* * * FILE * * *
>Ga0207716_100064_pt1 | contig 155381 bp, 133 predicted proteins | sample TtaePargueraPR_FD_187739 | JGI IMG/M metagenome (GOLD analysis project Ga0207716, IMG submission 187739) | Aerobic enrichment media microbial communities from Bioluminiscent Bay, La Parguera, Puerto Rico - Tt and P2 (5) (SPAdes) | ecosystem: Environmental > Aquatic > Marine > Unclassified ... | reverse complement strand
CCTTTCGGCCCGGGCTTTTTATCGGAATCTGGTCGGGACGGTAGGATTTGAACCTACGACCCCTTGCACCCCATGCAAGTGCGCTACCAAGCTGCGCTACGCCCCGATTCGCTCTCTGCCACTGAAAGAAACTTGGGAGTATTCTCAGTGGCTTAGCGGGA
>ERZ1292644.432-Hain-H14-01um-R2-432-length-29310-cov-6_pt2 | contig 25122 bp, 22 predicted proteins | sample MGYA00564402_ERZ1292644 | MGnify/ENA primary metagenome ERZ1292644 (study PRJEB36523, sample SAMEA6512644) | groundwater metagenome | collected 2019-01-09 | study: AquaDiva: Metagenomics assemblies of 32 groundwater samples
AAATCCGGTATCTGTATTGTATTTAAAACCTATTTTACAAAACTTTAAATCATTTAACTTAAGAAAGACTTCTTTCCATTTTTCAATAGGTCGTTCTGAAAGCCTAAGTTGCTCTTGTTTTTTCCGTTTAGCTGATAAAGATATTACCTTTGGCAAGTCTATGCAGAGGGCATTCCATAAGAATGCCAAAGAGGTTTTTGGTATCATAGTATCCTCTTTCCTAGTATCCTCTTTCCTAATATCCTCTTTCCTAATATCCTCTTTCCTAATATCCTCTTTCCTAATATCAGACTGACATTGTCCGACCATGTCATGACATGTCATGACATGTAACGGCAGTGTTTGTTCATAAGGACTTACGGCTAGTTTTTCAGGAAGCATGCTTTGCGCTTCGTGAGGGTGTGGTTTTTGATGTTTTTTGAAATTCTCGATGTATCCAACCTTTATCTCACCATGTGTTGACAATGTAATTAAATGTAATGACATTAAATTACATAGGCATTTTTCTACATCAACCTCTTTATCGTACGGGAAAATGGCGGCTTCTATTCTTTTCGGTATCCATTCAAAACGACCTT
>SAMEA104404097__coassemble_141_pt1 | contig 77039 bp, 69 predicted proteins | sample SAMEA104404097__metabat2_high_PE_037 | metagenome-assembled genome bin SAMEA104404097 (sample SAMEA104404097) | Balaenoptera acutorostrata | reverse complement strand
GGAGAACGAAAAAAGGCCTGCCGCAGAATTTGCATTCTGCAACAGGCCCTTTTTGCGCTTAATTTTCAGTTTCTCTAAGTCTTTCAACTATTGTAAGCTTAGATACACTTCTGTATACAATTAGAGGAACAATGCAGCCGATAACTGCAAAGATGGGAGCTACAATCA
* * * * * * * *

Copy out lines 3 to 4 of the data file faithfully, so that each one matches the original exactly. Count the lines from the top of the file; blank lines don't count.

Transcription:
>ERZ1292644.432-Hain-H14-01um-R2-432-length-29310-cov-6_pt2 | contig 25122 bp, 22 predicted proteins | sample MGYA00564402_ERZ1292644 | MGnify/ENA primary metagenome ERZ1292644 (study PRJEB36523, sample SAMEA6512644) | groundwater metagenome | collected 2019-01-09 | study: AquaDiva: Metagenomics assemblies of 32 groundwater samples
AAATCCGGTATCTGTATTGTATTTAAAACCTATTTTACAAAACTTTAAATCATTTAACTTAAGAAAGACTTCTTTCCATTTTTCAATAGGTCGTTCTGAAAGCCTAAGTTGCTCTTGTTTTTTCCGTTTAGCTGATAAAGATATTACCTTTGGCAAGTCTATGCAGAGGGCATTCCATAAGAATGCCAAAGAGGTTTTTGGTATCATAGTATCCTCTTTCCTAGTATCCTCTTTCCTAATATCCTCTTTCCTAATATCCTCTTTCCTAATATCCTCTTTCCTAATATCAGACTGACATTGTCCGACCATGTCATGACATGTCATGACATGTAACGGCAGTGTTTGTTCATAAGGACTTACGGCTAGTTTTTCAGGAAGCATGCTTTGCGCTTCGTGAGGGTGTGGTTTTTGATGTTTTTTGAAATTCTCGATGTATCCAACCTTTATCTCACCATGTGTTGACAATGTAATTAAATGTAATGACATTAAATTACATAGGCATTTTTCTACATCAACCTCTTTATCGTACGGGAAAATGGCGGCTTCTATTCTTTTCGGTATCCATTCAAAACGACCTT